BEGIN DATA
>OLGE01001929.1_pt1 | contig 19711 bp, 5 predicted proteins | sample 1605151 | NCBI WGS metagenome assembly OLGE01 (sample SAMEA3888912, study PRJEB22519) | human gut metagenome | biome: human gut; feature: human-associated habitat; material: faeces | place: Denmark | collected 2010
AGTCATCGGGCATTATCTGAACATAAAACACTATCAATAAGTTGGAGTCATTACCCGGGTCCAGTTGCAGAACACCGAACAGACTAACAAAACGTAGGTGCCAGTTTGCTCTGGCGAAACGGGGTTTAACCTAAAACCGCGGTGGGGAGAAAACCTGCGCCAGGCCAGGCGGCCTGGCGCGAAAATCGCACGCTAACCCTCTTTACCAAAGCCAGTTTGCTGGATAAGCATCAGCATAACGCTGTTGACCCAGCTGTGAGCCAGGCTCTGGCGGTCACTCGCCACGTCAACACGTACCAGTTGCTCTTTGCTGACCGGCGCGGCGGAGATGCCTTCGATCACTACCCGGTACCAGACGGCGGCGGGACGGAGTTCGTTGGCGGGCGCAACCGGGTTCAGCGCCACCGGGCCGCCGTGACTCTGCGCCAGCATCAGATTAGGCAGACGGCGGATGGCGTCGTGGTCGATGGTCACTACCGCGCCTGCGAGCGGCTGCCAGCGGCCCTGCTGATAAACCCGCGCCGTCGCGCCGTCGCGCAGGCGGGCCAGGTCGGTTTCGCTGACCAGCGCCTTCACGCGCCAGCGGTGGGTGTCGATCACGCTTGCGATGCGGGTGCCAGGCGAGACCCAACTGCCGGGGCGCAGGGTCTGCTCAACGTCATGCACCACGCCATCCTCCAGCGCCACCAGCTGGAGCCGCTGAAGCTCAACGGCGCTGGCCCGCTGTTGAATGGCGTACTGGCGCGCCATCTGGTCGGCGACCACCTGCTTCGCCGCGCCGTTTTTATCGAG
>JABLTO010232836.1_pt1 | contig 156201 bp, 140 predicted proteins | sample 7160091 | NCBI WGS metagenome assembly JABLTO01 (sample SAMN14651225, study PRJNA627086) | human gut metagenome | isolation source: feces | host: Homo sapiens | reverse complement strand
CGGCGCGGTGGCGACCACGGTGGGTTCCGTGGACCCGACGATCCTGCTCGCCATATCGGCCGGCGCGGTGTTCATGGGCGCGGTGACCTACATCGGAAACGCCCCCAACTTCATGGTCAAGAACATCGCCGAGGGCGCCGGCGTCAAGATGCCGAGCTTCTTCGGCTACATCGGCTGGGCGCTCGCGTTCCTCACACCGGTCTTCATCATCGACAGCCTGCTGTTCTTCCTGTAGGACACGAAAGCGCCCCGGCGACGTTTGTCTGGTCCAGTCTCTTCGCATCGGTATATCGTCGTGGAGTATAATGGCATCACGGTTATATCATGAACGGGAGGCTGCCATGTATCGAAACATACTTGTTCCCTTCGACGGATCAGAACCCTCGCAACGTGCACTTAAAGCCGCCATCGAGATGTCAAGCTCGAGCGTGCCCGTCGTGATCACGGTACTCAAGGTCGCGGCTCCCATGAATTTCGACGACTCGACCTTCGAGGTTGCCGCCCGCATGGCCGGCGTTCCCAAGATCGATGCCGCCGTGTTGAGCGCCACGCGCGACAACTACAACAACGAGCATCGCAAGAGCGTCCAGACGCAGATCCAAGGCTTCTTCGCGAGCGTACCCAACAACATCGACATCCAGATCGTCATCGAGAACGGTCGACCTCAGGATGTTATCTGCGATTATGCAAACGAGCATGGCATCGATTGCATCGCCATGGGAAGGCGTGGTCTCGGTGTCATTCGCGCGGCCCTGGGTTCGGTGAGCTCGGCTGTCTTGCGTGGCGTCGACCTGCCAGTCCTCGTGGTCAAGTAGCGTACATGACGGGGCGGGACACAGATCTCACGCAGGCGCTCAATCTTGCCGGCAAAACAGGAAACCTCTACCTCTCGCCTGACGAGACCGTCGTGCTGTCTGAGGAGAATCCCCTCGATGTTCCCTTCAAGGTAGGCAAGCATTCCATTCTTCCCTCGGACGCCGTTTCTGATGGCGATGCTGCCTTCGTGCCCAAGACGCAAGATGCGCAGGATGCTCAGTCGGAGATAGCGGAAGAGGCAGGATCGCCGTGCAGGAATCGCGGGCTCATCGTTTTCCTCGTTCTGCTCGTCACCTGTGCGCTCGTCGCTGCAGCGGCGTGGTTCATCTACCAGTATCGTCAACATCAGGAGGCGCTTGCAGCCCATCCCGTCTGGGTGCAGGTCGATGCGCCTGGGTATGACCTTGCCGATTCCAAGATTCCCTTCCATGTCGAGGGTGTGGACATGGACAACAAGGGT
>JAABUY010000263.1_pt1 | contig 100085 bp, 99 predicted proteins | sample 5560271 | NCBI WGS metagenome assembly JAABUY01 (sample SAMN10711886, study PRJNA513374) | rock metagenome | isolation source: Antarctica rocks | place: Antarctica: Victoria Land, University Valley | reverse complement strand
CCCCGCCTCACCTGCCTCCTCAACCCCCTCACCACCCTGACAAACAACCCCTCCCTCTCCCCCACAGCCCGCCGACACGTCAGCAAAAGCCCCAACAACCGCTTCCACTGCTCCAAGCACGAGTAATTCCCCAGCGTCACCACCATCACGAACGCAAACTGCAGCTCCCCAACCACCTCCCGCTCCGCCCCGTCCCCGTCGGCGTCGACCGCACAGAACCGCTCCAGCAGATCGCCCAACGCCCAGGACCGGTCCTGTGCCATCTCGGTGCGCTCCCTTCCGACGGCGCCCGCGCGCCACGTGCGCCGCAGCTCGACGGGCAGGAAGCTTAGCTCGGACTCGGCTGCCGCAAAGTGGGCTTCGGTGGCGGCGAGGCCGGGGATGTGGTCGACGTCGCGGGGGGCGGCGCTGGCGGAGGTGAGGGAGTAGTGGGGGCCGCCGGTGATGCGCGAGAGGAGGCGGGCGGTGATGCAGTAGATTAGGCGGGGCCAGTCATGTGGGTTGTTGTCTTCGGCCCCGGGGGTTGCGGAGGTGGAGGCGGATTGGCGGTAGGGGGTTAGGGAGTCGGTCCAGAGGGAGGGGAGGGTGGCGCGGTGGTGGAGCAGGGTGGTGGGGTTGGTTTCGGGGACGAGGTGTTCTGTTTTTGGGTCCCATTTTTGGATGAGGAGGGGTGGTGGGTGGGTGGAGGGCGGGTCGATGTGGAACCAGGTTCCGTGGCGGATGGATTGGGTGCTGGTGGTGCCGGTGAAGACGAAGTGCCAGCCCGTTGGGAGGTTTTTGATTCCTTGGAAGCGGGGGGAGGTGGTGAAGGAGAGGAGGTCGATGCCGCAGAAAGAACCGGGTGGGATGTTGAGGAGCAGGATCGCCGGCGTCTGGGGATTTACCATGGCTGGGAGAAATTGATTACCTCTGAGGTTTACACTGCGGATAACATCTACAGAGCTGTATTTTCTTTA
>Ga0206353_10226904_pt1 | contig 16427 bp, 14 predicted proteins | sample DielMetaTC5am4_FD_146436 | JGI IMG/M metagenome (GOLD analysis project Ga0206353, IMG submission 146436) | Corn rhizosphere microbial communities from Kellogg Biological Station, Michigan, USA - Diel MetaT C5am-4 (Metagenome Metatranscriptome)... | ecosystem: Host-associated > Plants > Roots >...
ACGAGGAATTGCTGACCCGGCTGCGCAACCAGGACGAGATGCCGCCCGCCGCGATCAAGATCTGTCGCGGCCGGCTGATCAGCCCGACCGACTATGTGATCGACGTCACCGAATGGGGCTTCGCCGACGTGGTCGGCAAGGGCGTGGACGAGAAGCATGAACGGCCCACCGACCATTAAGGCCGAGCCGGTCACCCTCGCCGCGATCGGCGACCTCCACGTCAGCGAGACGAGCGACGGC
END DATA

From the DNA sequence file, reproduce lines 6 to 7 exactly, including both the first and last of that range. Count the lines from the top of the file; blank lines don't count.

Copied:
CCCCGCCTCACCTGCCTCCTCAACCCCCTCACCACCCTGACAAACAACCCCTCCCTCTCCCCCACAGCCCGCCGACACGTCAGCAAAAGCCCCAACAACCGCTTCCACTGCTCCAAGCACGAGTAATTCCCCAGCGTCACCACCATCACGAACGCAAACTGCAGCTCCCCAACCACCTCCCGCTCCGCCCCGTCCCCGTCGGCGTCGACCGCACAGAACCGCTCCAGCAGATCGCCCAACGCCCAGGACCGGTCCTGTGCCATCTCGGTGCGCTCCCTTCCGACGGCGCCCGCGCGCCACGTGCGCCGCAGCTCGACGGGCAGGAAGCTTAGCTCGGACTCGGCTGCCGCAAAGTGGGCTTCGGTGGCGGCGAGGCCGGGGATGTGGTCGACGTCGCGGGGGGCGGCGCTGGCGGAGGTGAGGGAGTAGTGGGGGCCGCCGGTGATGCGCGAGAGGAGGCGGGCGGTGATGCAGTAGATTAGGCGGGGCCAGTCATGTGGGTTGTTGTCTTCGGCCCCGGGGGTTGCGGAGGTGGAGGCGGATTGGCGGTAGGGGGTTAGGGAGTCGGTCCAGAGGGAGGGGAGGGTGGCGCGGTGGTGGAGCAGGGTGGTGGGGTTGGTTTCGGGGACGAGGTGTTCTGTTTTTGGGTCCCATTTTTGGATGAGGAGGGGTGGTGGGTGGGTGGAGGGCGGGTCGATGTGGAACCAGGTTCCGTGGCGGATGGATTGGGTGCTGGTGGTGCCGGTGAAGACGAAGTGCCAGCCCGTTGGGAGGTTTTTGATTCCTTGGAAGCGGGGGGAGGTGGTGAAGGAGAGGAGGTCGATGCCGCAGAAAGAACCGGGTGGGATGTTGAGGAGCAGGATCGCCGGCGTCTGGGGATTTACCATGGCTGGGAGAAATTGATTACCTCTGAGGTTTACACTGCGGATAACATCTACAGAGCTGTATTTTCTTTA
>Ga0206353_10226904_pt1 | contig 16427 bp, 14 predicted proteins | sample DielMetaTC5am4_FD_146436 | JGI IMG/M metagenome (GOLD analysis project Ga0206353, IMG submission 146436) | Corn rhizosphere microbial communities from Kellogg Biological Station, Michigan, USA - Diel MetaT C5am-4 (Metagenome Metatranscriptome)... | ecosystem: Host-associated > Plants > Roots >...